I opened this book with some trepidation. I knew it won the Hugo Award last year but from the safe distance I watched from, last year’s Hugos looked like a toxic mess of political squabbling. Political choices are rarely good art, so I had low expectations of The Three-Body Problem. I am happy to say that it confounded them.
Given the political clash of last year’s Hugos, there’s a certain irony that the book that won it opens during the Cultural Revolution. A couple of pages in, a physicist is beaten to death for refusing to repudiate Einstein’s theory of relativity. I suspect that protagonists on all sides of the Hugo squabble identified with the physicist and none with the Red Guards beating him to death. Such is the nature of the ideologue.
The novel itself takes the form of a mystery story. Something is happening to the world’s leading physicists, who are losing their minds or occasionally their lives. Something that’s connected to the events of the Cultural Revolution in ways that no one understands. Physicist Wang Miao is recruited to investigate what is happening to his peers and rapidly finds himself learning more about it than he wants to know because what he’s seeing is simply not possible.
A counterpoint to Wang is Shi Qiang, a crude-mannered cop who, not being as immersed in the world of physics as Wang, is less disturbed by the fact of the impossible than by the question of who might be doing it and why. Shi’s approach to the problem and to life in general contrasts with the introverted Wang, which makes for an entertaining pairing of characters. When Wang is racked by existential angst at seeing the universe behave in a way that his whole life’s experience tells him is impossible, Shi is there to get him consolingly drunk.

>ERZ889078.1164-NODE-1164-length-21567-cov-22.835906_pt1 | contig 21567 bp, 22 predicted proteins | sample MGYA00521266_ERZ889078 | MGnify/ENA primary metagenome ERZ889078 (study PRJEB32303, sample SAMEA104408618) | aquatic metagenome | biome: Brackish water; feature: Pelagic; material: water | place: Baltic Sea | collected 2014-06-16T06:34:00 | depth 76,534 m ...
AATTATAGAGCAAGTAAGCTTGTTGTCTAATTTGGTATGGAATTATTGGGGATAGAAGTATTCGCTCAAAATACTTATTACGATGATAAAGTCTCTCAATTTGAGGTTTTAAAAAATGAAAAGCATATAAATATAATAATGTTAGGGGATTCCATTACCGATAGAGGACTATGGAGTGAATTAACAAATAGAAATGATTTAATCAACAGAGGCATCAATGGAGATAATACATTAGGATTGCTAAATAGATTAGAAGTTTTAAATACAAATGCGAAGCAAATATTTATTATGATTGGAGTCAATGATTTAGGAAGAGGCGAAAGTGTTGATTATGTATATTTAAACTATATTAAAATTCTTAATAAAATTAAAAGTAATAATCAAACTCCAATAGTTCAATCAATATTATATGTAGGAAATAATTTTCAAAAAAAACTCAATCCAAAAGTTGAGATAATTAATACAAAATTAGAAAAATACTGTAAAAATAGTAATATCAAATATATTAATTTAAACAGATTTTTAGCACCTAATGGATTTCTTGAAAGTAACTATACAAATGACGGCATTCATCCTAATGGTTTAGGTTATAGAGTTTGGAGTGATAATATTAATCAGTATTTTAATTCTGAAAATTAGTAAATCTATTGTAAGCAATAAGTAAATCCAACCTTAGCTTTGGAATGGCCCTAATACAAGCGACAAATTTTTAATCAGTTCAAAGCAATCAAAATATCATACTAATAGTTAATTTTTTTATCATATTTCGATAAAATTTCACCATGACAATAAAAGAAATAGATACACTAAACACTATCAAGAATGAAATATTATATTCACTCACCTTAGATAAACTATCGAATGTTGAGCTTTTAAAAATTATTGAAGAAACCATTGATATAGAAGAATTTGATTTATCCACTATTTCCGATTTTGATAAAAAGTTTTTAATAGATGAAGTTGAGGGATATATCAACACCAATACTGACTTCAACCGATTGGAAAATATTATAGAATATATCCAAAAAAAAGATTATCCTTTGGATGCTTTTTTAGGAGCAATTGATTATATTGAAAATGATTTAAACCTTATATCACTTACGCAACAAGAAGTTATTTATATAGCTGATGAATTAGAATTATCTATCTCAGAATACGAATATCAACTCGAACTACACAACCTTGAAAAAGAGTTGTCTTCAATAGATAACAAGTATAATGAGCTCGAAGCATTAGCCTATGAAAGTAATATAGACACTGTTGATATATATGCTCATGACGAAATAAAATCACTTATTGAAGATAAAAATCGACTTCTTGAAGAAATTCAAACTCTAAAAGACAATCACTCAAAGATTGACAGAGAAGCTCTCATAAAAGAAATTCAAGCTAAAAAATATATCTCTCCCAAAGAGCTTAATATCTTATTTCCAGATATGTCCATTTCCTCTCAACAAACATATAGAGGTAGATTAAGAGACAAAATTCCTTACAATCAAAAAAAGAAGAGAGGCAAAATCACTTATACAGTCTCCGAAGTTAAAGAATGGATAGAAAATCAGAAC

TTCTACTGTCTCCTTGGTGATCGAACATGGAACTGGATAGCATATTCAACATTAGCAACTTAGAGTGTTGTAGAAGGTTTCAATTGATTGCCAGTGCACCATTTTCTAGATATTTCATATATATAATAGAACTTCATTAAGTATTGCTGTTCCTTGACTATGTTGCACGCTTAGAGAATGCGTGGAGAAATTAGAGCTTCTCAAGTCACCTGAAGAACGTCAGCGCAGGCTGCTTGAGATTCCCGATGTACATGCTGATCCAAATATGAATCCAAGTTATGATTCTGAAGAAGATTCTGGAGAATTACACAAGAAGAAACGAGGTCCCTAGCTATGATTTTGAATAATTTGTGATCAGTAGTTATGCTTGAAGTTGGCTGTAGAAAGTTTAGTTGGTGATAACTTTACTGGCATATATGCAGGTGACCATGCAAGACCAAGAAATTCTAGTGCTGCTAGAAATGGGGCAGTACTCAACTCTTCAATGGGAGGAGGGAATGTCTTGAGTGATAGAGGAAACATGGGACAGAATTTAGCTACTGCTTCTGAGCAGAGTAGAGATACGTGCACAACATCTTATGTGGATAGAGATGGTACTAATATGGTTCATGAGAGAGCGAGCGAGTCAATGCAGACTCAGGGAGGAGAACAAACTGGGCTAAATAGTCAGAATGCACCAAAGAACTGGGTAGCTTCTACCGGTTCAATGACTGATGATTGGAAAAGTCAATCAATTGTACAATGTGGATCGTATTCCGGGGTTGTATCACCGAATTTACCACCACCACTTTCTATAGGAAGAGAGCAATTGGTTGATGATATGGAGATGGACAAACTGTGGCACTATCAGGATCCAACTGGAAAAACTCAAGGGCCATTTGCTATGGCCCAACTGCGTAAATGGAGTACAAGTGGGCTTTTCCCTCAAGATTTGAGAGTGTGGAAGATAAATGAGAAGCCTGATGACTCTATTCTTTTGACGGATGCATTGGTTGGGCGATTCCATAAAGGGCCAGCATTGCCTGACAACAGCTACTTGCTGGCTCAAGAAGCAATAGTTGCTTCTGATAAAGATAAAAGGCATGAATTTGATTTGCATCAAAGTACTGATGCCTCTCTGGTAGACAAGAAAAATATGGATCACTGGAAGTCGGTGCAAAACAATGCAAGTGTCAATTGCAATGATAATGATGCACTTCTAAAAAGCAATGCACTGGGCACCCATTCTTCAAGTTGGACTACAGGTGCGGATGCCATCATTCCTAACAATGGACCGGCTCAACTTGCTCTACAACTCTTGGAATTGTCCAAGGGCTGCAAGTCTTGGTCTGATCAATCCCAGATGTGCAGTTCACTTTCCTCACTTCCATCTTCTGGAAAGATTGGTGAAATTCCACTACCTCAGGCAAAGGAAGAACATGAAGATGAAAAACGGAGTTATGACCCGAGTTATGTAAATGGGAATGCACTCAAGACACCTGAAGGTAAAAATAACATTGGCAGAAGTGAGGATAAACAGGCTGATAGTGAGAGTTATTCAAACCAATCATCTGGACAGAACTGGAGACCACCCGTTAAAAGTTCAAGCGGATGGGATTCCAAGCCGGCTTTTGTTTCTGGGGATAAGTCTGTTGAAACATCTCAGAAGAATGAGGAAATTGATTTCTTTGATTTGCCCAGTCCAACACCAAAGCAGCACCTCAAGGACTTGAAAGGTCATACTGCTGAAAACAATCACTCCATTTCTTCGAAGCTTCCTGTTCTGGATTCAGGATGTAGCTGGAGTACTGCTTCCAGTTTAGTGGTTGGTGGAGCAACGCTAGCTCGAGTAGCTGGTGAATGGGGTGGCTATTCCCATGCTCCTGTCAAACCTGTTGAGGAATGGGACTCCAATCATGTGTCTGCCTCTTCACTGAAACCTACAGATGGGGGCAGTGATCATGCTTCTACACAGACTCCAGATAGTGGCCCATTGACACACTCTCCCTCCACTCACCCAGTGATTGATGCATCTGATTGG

Cixin Liu pulls off the difficult task of writing a hard science fiction novel that doesn’t demand knowledge of either science or science fiction. Nor does it demand a knowledge of Chinese history or culture, which is fortunate because I have very little of either. Translator Ken Liu has done a masterful job of rendering it in very readable English, with the aid of a few judiciously placed notes to explain cultural references where necessary.
At the heart of the story is the eponymous Three Body Problem. In 1887, Henri Poincaré showed it’s impossible to calculate the trajectories of three bodies in orbit around one another. More than a simple problem of theory, the Three Body Problem illustrates that even according to Newtonian physics, even a relatively simple set of observations need not lead to a reliable prediction.
Wang is plagued by that concept, and by the Three Body Problem itself which is obviously important long before Wang works out exactly how it relates to the problems with physics and physicists he keeps encountering.
It didn’t take me more than a few pages into the novel before I realised that whatever the political convolutions that led to The Three-Body Problem receiving the Hugo, it thoroughly deserves it. I am now wondering if it stands out because it wasn’t a product of Anglophone science fiction politics. If there’s one political message to be taken away from this novel, it’s in the first pages: when a cultural revolution demands victims more than it values truth, nobody is going to win.